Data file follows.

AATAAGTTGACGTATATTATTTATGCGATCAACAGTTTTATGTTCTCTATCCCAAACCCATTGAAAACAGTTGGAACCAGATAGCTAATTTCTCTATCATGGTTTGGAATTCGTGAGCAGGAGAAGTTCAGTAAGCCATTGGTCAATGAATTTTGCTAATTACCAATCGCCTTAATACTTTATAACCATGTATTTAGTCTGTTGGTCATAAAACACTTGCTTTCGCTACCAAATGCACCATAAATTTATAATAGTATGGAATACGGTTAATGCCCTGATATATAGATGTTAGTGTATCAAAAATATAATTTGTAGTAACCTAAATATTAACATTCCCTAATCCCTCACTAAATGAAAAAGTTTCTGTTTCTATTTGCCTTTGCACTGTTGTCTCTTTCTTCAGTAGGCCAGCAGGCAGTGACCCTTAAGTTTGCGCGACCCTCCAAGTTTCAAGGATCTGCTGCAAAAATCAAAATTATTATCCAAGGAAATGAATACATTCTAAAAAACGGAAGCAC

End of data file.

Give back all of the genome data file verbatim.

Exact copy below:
AATAAGTTGACGTATATTATTTATGCGATCAACAGTTTTATGTTCTCTATCCCAAACCCATTGAAAACAGTTGGAACCAGATAGCTAATTTCTCTATCATGGTTTGGAATTCGTGAGCAGGAGAAGTTCAGTAAGCCATTGGTCAATGAATTTTGCTAATTACCAATCGCCTTAATACTTTATAACCATGTATTTAGTCTGTTGGTCATAAAACACTTGCTTTCGCTACCAAATGCACCATAAATTTATAATAGTATGGAATACGGTTAATGCCCTGATATATAGATGTTAGTGTATCAAAAATATAATTTGTAGTAACCTAAATATTAACATTCCCTAATCCCTCACTAAATGAAAAAGTTTCTGTTTCTATTTGCCTTTGCACTGTTGTCTCTTTCTTCAGTAGGCCAGCAGGCAGTGACCCTTAAGTTTGCGCGACCCTCCAAGTTTCAAGGATCTGCTGCAAAAATCAAAATTATTATCCAAGGAAATGAATACATTCTAAAAAACGGAAGCAC